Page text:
FindingFeb 18, 2021

Informed Choices: Gender Gaps in Career Advice

Yana Gallen, Melanie Wasserman
When students seek information from business professionals about careers, female students receive substantially more information on work/life balance relative to male students; in contrast, professionals mention workplace culture to male and female students at similar rates.

College students often seek information from business professionals about career choices that those professionals have made. Research has revealed that these informal exchanges are important, as they can alter students’ career expectations and choices. However, do all college students receive similar responses? This working paper is a first-of-its-kind exploration into whether student gender causally affects the information that students receive regarding various career paths. 

The authors implemented a large-scale field experiment wherein undergraduate students interested in learning about various careers sent messages via an online professional platform. The messages, sent by students to 10,000 randomized recipients, asked preformulated questions seeking information about the professional’s career path. Four templates, based on university career center guidance, were used to test a specific hypothesis regarding whether gender influenced the type of information received by a student. The authors focused on two career attributes—work/life balance and competitive culture—both of which differentially affect the labor market choices of women.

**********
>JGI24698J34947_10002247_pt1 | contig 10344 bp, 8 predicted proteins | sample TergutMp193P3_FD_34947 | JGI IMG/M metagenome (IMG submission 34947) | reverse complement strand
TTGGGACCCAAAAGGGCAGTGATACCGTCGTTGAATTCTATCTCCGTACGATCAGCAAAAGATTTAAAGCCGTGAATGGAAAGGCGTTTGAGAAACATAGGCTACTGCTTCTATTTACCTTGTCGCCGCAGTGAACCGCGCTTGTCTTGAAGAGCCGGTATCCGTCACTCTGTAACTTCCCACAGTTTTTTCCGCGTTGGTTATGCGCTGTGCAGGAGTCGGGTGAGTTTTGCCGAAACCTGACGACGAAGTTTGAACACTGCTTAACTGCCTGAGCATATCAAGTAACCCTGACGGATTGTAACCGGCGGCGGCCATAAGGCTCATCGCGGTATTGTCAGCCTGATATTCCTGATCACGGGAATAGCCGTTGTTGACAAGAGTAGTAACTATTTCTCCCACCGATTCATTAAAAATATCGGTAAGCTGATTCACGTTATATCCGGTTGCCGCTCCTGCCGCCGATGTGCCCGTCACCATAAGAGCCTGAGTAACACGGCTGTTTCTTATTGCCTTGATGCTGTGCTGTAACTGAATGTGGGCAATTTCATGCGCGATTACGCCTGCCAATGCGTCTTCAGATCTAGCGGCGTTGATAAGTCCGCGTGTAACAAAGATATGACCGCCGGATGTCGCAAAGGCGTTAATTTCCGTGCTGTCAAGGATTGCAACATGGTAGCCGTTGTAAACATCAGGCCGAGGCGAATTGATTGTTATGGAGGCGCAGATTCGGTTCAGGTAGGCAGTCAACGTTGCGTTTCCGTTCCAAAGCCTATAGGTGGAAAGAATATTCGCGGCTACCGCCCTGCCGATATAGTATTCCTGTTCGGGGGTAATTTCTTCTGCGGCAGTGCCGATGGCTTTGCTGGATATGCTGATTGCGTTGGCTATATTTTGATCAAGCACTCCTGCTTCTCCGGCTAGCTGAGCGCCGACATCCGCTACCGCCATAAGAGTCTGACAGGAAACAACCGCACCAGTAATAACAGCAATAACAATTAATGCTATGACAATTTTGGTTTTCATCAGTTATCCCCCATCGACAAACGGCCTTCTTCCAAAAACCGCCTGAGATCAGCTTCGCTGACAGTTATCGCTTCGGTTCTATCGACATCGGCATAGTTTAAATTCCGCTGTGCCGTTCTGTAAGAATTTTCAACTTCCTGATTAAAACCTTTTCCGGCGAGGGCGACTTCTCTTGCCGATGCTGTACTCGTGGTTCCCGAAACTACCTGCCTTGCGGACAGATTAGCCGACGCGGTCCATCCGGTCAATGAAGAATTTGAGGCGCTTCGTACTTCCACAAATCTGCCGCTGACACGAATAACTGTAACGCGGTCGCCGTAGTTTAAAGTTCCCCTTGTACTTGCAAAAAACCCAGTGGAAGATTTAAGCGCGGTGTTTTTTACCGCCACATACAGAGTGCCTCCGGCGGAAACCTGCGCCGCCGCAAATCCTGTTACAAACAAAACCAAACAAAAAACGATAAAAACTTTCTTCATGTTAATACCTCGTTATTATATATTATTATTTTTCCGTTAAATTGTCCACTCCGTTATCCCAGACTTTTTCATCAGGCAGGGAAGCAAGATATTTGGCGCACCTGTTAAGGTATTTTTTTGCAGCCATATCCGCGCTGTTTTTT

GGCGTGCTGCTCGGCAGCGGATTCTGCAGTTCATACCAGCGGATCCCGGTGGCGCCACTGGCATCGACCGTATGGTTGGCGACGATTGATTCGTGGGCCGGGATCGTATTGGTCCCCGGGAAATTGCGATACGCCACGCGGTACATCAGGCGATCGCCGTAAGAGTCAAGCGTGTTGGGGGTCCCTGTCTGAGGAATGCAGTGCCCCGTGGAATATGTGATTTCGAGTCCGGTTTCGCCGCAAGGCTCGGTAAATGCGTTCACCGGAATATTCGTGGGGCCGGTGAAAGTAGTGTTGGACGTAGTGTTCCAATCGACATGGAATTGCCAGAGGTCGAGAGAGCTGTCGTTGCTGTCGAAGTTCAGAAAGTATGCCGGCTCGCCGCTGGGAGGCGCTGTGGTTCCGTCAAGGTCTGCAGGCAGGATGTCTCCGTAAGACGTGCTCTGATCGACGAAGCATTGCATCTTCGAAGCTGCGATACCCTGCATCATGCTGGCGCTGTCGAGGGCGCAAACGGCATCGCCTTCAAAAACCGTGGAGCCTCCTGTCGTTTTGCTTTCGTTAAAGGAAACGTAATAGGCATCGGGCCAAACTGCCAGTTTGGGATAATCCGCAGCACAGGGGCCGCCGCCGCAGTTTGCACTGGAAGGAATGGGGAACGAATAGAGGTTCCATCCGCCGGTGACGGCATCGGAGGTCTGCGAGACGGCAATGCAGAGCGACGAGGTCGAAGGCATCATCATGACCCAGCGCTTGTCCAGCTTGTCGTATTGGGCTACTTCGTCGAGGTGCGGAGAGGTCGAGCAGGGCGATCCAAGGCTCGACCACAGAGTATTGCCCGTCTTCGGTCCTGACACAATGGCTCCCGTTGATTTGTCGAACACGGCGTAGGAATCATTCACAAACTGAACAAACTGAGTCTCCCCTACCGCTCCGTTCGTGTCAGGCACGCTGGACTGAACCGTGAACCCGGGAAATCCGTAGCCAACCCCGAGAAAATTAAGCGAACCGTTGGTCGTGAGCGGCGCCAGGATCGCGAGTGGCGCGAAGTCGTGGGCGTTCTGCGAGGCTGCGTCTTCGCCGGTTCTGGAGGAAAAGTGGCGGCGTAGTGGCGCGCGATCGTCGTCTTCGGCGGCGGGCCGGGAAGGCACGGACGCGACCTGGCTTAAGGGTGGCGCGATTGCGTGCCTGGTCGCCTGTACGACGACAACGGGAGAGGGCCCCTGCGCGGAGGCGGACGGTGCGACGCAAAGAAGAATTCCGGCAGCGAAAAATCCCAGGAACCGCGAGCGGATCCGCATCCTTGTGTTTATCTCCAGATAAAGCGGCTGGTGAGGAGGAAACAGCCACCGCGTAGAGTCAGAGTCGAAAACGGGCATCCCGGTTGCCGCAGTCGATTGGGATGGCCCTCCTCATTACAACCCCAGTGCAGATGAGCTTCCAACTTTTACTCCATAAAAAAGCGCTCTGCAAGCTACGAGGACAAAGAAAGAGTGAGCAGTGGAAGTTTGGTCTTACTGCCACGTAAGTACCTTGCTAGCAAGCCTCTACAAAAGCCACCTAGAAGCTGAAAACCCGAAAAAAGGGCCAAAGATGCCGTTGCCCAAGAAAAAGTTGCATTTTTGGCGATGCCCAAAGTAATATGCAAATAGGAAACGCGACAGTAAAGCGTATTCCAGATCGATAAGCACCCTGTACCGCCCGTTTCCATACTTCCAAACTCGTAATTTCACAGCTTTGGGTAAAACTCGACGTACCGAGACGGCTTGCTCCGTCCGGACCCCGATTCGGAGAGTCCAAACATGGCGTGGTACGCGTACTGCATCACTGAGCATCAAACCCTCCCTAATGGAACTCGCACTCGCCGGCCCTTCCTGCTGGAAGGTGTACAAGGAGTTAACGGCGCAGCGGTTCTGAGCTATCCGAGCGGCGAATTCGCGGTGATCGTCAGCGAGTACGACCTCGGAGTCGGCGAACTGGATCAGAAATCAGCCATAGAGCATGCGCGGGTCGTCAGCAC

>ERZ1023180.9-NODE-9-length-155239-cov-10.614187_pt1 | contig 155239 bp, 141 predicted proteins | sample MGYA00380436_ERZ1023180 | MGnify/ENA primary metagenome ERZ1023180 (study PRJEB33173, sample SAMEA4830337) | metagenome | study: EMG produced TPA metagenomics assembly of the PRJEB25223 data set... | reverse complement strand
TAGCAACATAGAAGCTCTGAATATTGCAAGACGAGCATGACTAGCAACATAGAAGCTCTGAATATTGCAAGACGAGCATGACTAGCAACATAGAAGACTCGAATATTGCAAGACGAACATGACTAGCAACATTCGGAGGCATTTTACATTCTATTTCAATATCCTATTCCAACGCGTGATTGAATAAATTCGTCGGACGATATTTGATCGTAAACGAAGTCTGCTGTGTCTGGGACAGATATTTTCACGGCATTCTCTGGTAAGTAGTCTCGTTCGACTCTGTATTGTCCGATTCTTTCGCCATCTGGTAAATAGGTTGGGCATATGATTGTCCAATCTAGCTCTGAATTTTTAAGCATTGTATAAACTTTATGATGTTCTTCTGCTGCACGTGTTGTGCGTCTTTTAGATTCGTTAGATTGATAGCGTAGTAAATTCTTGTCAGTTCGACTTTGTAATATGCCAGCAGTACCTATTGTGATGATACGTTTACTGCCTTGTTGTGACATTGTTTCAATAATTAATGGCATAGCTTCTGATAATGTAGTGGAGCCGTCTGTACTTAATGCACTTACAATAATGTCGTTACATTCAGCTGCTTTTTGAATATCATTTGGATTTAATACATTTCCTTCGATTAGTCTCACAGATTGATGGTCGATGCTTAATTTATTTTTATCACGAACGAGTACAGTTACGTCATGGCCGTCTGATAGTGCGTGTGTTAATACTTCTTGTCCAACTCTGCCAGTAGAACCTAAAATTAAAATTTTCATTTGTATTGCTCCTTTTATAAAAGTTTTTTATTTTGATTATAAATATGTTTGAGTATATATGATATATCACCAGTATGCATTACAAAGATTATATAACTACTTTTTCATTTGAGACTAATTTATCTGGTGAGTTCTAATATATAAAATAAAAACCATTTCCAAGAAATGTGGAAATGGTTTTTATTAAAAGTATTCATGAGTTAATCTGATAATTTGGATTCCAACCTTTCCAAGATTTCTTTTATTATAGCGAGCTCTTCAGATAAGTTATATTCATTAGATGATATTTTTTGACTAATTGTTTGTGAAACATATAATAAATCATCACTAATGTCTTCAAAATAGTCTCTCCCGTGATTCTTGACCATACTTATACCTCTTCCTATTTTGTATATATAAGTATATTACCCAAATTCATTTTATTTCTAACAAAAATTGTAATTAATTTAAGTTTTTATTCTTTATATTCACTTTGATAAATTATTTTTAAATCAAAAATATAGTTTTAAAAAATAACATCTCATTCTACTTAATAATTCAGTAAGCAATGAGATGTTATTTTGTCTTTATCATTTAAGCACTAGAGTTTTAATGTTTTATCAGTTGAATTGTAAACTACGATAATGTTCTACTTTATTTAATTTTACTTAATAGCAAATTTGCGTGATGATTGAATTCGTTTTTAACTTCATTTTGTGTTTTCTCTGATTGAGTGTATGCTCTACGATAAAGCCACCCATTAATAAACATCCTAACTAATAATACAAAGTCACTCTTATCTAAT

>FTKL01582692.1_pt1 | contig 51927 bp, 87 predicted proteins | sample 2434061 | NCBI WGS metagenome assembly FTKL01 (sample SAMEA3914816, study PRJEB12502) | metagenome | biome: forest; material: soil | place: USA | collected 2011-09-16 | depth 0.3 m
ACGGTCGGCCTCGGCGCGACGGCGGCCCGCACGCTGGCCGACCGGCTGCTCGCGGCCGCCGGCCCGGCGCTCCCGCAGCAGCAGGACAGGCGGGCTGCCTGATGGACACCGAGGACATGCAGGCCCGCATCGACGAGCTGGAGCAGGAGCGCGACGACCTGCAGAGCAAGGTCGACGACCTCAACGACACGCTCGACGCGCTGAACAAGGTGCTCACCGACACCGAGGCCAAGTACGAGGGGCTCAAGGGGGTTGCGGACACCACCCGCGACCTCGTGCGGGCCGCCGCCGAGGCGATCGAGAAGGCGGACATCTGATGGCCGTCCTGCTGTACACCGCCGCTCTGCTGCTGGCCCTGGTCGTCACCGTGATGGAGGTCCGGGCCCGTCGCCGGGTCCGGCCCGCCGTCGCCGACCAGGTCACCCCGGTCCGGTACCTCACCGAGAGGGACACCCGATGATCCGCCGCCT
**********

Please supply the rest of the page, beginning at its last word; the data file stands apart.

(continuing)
The authors’ main finding is that gender was a key determinant of the type of information that professionals provided to students regarding work/life balance. In response to the broad question about the pros/cons of the professional’s field, the text of the responses reveals substantial gender disparities. Professionals are more than two times as likely to provide information on work/life balance issues to female students relative to male students.

Further, when students ask specifically about work/life balance, female students receive 28 percent more responses than male students. This means that the differential emphasis on work/life balance to female students in responses to the broad question is not entirely driven by perceptions that female students care more about this issue. Interestingly, there is no differential emphasis on workplace culture to female students. 

These different answers to male and female students matter: The vast majority of these mentions of work/life balance are negative and increase students’ concern about this issue. At the end of the study, female students report being more deterred than male students from their preferred career path, and this is partly explained by the greater emphasis on work/life balance to female students.